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Ask the Lawyer

Employment Law


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Q: I run a small trucking business and my drivers are paid as independent contractors. I understand there is a new law in New York that might require me to treat them as employees. What is this all about?

A: You are indeed correct. On January 14, 2014, Governor Cuomo signed the New York State Commercial Goods Transportation Industry Fair Play Act.(the “Act”) The Act takes effect on March 11, 2014. The law provides that a “commercial good transportation contractor, which is any sole proprietorship, partnership, corporation, limited liability company, association or other legal entity authorized to do business within the state of New York, that compensates commercial drivers, who have a commercial driver’s license, to transport goods in the state of New York will be presumed to be employees, and not independent contractors, unless certain criteria are met.”

To be classified as an independent contractor the worker must meet all three of the following criteria: (1) the individual must be contractually and factually free from control and direction while performing the job, (2) the service must be performed outside the usual course of business for which service is performed, and (3) the individual must be customarily engaged in independently established trade, occupation, profession or business that is similar to the service at issue. The act also provides an eleven (11) prong test to be met for the driver to be considered a “separate business entity.” One more bit of detail, while the law was originally only to be applied to business which operate trucks weighing more than 26,000 pounds, that level was dropped to those who drive trucks more than 10,000 pounds. The statute will not apply to vans and other smaller vehicles that small businesses typically use in their operations.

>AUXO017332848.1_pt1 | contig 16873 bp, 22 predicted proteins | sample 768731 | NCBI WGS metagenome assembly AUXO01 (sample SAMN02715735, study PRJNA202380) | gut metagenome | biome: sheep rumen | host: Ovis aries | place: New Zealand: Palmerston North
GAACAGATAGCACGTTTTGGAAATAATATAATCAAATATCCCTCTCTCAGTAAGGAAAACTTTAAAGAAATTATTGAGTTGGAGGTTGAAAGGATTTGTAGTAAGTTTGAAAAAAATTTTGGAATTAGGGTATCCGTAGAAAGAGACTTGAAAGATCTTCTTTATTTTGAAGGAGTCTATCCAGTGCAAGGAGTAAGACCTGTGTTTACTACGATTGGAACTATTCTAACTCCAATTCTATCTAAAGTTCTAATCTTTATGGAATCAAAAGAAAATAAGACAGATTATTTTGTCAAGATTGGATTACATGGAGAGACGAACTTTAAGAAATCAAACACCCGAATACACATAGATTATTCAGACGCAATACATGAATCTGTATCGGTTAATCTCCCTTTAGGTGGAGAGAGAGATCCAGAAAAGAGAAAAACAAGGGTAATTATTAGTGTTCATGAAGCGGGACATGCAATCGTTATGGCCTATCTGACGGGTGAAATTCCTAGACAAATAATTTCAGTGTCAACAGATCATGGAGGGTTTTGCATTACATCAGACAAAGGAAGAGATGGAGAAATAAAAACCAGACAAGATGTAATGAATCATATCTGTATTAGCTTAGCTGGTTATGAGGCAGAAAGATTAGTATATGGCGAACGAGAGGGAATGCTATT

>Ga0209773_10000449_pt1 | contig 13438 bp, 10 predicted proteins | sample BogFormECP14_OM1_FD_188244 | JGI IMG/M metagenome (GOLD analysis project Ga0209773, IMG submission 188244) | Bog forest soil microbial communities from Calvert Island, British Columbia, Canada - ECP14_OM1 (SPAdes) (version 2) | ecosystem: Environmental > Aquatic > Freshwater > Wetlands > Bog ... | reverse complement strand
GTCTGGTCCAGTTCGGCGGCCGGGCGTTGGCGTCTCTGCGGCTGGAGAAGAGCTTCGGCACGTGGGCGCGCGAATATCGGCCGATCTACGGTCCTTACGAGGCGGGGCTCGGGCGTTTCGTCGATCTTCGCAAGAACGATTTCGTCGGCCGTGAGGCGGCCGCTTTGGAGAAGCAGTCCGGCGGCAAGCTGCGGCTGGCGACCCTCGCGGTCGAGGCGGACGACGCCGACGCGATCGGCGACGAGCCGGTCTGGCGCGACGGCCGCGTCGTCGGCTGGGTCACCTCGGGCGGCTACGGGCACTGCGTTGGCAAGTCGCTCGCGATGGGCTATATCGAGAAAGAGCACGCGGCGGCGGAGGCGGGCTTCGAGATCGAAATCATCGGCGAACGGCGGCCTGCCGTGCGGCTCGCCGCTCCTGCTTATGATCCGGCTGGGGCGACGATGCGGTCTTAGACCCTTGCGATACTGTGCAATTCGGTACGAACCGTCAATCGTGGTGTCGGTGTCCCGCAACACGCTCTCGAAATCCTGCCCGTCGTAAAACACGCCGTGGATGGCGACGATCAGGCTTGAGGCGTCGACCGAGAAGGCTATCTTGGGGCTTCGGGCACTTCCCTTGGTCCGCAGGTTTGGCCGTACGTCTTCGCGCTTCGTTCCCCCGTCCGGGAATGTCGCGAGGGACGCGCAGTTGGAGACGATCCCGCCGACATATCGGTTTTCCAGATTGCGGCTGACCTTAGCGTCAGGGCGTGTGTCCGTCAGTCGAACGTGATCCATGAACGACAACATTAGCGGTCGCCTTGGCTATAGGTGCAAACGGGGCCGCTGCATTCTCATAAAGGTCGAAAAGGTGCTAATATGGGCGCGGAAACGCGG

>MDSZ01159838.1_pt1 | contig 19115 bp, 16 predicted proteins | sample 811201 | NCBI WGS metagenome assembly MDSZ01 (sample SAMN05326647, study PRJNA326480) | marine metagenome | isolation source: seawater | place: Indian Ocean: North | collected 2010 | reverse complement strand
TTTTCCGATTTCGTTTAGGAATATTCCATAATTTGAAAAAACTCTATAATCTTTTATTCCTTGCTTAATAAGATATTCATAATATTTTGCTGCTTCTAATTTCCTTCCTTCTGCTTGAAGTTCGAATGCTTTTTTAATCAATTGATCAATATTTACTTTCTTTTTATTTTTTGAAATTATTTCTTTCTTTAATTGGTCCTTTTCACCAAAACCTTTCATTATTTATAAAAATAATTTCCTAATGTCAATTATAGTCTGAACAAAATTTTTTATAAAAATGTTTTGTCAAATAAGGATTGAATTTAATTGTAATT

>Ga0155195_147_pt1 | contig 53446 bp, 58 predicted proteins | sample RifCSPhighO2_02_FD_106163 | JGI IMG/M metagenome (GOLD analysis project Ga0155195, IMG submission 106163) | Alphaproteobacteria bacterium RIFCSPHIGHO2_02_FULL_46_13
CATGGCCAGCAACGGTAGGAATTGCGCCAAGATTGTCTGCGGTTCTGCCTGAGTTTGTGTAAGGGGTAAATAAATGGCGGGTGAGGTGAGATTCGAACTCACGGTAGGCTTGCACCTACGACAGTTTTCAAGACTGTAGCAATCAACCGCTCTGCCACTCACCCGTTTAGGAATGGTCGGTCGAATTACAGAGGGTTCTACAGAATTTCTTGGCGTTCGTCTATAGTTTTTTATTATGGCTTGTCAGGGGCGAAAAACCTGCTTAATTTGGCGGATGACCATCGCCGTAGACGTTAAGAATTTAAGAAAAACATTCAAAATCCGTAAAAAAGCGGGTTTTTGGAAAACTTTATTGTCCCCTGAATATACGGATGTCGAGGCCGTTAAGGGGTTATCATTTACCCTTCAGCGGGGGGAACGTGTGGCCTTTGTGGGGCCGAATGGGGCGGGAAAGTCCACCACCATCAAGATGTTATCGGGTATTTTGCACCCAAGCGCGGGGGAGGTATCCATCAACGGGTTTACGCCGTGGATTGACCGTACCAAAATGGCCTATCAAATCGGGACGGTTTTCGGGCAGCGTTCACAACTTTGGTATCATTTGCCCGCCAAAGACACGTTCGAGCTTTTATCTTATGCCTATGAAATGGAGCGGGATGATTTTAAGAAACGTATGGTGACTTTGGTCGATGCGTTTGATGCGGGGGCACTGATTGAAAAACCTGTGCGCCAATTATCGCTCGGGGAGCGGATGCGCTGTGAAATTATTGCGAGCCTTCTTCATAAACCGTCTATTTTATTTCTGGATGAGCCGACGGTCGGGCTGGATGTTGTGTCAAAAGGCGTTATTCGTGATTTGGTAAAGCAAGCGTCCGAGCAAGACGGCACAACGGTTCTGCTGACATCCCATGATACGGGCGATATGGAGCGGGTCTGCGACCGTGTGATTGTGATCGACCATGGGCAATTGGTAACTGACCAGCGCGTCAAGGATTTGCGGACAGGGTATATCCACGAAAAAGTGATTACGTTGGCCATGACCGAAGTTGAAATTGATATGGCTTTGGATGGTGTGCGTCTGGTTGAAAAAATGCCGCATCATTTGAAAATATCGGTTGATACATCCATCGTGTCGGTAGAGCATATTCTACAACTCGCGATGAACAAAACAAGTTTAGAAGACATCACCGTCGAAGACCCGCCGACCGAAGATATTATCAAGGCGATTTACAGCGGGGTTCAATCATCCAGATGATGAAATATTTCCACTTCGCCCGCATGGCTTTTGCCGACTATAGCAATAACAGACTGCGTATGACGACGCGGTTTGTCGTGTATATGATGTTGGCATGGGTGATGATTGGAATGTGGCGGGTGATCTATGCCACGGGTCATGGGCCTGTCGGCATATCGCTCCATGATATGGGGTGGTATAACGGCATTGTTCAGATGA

This is all in response to a push in the last several years to correct “misclassification” of workers so that they could qualify as employees subject to all of the benefits afforded to an employee and more taxes to the state. It is important for any employer who works in the trucking industry to fully comply with the new law because the penalties of the failure to do so are daunting. If the employer "willfully violates" the Act when the contractor knew or should have known that he or she was committing a violation the Act provides for civil penalties of up to $2,500 per misclassified employee for the first violation, and up to $5,000 for each subsequent misclassification within a five-year period and the owner may be personally liable. Additionally, the Act contains criminal penalties including imprisonment for not more than thirty (30) days or a fine not to exceed $25,000 for the first violation, and imprisonment for not more than sixty days or a fine not to exceed $50,000 for each subsequent offense. There could also be Worker’s Compensation and tax implications associated with a failure to comply. So be forewarned.

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